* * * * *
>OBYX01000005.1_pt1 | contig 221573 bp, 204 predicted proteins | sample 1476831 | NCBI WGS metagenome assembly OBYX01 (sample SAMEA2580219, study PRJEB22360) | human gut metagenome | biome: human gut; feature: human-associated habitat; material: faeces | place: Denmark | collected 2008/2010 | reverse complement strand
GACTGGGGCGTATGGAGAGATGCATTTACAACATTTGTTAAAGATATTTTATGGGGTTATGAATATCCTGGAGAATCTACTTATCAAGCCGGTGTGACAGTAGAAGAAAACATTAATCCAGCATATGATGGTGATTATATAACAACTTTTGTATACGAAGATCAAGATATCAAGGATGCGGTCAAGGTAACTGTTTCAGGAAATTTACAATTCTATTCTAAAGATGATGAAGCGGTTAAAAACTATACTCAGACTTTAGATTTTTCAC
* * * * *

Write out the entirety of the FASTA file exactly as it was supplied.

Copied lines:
>OBYX01000005.1_pt1 | contig 221573 bp, 204 predicted proteins | sample 1476831 | NCBI WGS metagenome assembly OBYX01 (sample SAMEA2580219, study PRJEB22360) | human gut metagenome | biome: human gut; feature: human-associated habitat; material: faeces | place: Denmark | collected 2008/2010 | reverse complement strand
GACTGGGGCGTATGGAGAGATGCATTTACAACATTTGTTAAAGATATTTTATGGGGTTATGAATATCCTGGAGAATCTACTTATCAAGCCGGTGTGACAGTAGAAGAAAACATTAATCCAGCATATGATGGTGATTATATAACAACTTTTGTATACGAAGATCAAGATATCAAGGATGCGGTCAAGGTAACTGTTTCAGGAAATTTACAATTCTATTCTAAAGATGATGAAGCGGTTAAAAACTATACTCAGACTTTAGATTTTTCAC